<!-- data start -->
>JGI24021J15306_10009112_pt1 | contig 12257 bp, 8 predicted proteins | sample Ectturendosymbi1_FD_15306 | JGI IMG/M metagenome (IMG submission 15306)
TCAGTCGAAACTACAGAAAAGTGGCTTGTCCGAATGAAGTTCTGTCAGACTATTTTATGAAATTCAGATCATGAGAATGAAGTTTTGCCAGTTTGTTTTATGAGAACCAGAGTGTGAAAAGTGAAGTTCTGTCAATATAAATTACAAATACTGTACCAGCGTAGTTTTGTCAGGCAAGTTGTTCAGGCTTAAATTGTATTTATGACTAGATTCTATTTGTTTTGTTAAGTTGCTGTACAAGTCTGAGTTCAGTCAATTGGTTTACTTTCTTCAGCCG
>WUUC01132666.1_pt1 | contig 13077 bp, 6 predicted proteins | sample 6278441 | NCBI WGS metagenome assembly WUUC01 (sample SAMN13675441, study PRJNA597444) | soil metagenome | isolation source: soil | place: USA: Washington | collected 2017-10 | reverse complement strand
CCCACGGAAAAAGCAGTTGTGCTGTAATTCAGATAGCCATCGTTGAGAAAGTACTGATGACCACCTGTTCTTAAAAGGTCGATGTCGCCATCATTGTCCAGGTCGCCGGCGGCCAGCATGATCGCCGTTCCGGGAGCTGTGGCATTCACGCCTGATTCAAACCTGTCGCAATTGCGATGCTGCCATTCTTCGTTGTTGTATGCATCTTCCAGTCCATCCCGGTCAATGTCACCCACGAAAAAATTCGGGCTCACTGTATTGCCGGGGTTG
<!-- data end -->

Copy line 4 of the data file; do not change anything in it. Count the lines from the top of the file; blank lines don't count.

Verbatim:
CCCACGGAAAAAGCAGTTGTGCTGTAATTCAGATAGCCATCGTTGAGAAAGTACTGATGACCACCTGTTCTTAAAAGGTCGATGTCGCCATCATTGTCCAGGTCGCCGGCGGCCAGCATGATCGCCGTTCCGGGAGCTGTGGCATTCACGCCTGATTCAAACCTGTCGCAATTGCGATGCTGCCATTCTTCGTTGTTGTATGCATCTTCCAGTCCATCCCGGTCAATGTCACCCACGAAAAAATTCGGGCTCACTGTATTGCCGGGGTTG